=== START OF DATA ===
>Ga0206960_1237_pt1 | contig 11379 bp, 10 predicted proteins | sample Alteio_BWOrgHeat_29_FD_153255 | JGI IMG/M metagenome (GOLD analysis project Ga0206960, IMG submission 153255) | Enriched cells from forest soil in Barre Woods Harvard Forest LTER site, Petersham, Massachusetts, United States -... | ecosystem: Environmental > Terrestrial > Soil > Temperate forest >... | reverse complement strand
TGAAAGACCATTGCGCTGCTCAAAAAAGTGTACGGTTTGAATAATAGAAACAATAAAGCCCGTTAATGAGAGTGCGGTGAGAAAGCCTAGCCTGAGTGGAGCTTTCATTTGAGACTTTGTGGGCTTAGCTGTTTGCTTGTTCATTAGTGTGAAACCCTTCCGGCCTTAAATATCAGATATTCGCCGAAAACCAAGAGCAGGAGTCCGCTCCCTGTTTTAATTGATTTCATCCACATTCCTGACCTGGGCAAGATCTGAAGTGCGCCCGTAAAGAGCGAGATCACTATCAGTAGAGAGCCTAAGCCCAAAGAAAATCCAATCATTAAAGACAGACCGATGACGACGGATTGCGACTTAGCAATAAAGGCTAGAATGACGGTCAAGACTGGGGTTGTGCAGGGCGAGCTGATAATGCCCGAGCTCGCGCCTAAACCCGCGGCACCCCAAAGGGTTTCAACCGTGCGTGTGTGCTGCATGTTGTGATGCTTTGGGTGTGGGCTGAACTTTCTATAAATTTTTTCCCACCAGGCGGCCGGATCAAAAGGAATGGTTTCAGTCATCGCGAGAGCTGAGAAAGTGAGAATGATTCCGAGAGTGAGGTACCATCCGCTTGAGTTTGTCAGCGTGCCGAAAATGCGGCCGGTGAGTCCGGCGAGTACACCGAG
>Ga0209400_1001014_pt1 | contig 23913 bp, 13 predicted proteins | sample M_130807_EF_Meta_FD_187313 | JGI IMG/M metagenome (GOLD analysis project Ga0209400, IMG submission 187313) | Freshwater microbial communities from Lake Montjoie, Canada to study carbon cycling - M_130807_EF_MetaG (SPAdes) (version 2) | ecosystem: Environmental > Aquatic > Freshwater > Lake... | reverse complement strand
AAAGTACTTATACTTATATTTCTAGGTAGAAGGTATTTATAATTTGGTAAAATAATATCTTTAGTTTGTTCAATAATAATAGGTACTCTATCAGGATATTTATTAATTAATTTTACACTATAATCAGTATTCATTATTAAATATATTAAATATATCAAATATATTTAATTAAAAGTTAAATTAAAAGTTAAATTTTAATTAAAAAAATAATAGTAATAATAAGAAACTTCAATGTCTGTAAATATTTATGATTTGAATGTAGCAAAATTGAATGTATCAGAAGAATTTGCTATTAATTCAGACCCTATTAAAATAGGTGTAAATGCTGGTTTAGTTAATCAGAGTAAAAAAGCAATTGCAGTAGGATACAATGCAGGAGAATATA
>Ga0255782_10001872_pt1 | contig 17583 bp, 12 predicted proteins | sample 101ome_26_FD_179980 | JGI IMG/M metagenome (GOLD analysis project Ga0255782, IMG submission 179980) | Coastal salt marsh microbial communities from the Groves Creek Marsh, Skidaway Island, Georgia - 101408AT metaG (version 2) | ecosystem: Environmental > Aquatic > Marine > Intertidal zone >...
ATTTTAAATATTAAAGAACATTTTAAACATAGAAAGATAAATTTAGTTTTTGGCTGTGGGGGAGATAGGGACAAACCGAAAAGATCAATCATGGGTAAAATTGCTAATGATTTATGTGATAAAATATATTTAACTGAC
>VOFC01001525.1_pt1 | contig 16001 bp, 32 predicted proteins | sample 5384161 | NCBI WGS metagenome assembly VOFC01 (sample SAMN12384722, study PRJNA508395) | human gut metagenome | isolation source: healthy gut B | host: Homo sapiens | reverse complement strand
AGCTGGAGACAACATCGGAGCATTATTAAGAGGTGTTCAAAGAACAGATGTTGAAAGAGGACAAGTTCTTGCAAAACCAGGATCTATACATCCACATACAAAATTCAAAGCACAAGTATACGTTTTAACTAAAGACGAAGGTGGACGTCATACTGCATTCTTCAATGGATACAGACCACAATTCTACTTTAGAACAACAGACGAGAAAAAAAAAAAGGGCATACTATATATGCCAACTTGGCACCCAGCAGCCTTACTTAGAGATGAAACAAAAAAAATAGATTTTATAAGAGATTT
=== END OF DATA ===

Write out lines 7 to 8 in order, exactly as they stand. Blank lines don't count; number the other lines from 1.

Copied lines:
>VOFC01001525.1_pt1 | contig 16001 bp, 32 predicted proteins | sample 5384161 | NCBI WGS metagenome assembly VOFC01 (sample SAMN12384722, study PRJNA508395) | human gut metagenome | isolation source: healthy gut B | host: Homo sapiens | reverse complement strand
AGCTGGAGACAACATCGGAGCATTATTAAGAGGTGTTCAAAGAACAGATGTTGAAAGAGGACAAGTTCTTGCAAAACCAGGATCTATACATCCACATACAAAATTCAAAGCACAAGTATACGTTTTAACTAAAGACGAAGGTGGACGTCATACTGCATTCTTCAATGGATACAGACCACAATTCTACTTTAGAACAACAGACGAGAAAAAAAAAAAGGGCATACTATATATGCCAACTTGGCACCCAGCAGCCTTACTTAGAGATGAAACAAAAAAAATAGATTTTATAAGAGATTT